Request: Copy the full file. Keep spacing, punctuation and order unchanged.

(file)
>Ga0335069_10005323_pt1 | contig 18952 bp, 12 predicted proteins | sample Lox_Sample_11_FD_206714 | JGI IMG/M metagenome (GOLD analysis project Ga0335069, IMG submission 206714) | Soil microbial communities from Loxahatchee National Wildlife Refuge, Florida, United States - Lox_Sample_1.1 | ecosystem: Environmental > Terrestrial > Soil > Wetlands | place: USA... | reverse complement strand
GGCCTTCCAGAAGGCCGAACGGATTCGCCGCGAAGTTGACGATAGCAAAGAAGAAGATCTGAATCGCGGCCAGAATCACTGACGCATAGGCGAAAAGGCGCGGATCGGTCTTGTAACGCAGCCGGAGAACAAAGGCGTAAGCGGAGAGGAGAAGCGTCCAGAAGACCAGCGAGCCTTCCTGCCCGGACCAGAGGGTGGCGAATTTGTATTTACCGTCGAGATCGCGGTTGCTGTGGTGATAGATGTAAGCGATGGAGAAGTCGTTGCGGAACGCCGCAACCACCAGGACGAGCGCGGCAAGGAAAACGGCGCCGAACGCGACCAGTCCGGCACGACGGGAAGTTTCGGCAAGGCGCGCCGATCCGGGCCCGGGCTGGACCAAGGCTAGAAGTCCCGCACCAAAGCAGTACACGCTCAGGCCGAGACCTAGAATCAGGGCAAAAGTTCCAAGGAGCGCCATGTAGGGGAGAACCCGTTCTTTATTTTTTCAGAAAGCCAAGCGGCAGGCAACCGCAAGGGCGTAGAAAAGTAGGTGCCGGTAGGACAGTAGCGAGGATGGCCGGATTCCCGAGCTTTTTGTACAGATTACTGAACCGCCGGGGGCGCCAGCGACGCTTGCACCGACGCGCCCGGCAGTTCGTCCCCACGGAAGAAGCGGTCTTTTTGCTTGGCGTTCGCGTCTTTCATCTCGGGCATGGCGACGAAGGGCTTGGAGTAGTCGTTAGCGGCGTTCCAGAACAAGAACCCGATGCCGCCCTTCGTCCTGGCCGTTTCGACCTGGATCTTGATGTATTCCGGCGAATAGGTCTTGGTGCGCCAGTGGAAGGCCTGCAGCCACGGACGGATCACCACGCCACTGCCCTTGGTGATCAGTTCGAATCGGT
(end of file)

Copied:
>Ga0335069_10005323_pt1 | contig 18952 bp, 12 predicted proteins | sample Lox_Sample_11_FD_206714 | JGI IMG/M metagenome (GOLD analysis project Ga0335069, IMG submission 206714) | Soil microbial communities from Loxahatchee National Wildlife Refuge, Florida, United States - Lox_Sample_1.1 | ecosystem: Environmental > Terrestrial > Soil > Wetlands | place: USA... | reverse complement strand
GGCCTTCCAGAAGGCCGAACGGATTCGCCGCGAAGTTGACGATAGCAAAGAAGAAGATCTGAATCGCGGCCAGAATCACTGACGCATAGGCGAAAAGGCGCGGATCGGTCTTGTAACGCAGCCGGAGAACAAAGGCGTAAGCGGAGAGGAGAAGCGTCCAGAAGACCAGCGAGCCTTCCTGCCCGGACCAGAGGGTGGCGAATTTGTATTTACCGTCGAGATCGCGGTTGCTGTGGTGATAGATGTAAGCGATGGAGAAGTCGTTGCGGAACGCCGCAACCACCAGGACGAGCGCGGCAAGGAAAACGGCGCCGAACGCGACCAGTCCGGCACGACGGGAAGTTTCGGCAAGGCGCGCCGATCCGGGCCCGGGCTGGACCAAGGCTAGAAGTCCCGCACCAAAGCAGTACACGCTCAGGCCGAGACCTAGAATCAGGGCAAAAGTTCCAAGGAGCGCCATGTAGGGGAGAACCCGTTCTTTATTTTTTCAGAAAGCCAAGCGGCAGGCAACCGCAAGGGCGTAGAAAAGTAGGTGCCGGTAGGACAGTAGCGAGGATGGCCGGATTCCCGAGCTTTTTGTACAGATTACTGAACCGCCGGGGGCGCCAGCGACGCTTGCACCGACGCGCCCGGCAGTTCGTCCCCACGGAAGAAGCGGTCTTTTTGCTTGGCGTTCGCGTCTTTCATCTCGGGCATGGCGACGAAGGGCTTGGAGTAGTCGTTAGCGGCGTTCCAGAACAAGAACCCGATGCCGCCCTTCGTCCTGGCCGTTTCGACCTGGATCTTGATGTATTCCGGCGAATAGGTCTTGGTGCGCCAGTGGAAGGCCTGCAGCCACGGACGGATCACCACGCCACTGCCCTTGGTGATCAGTTCGAATCGGT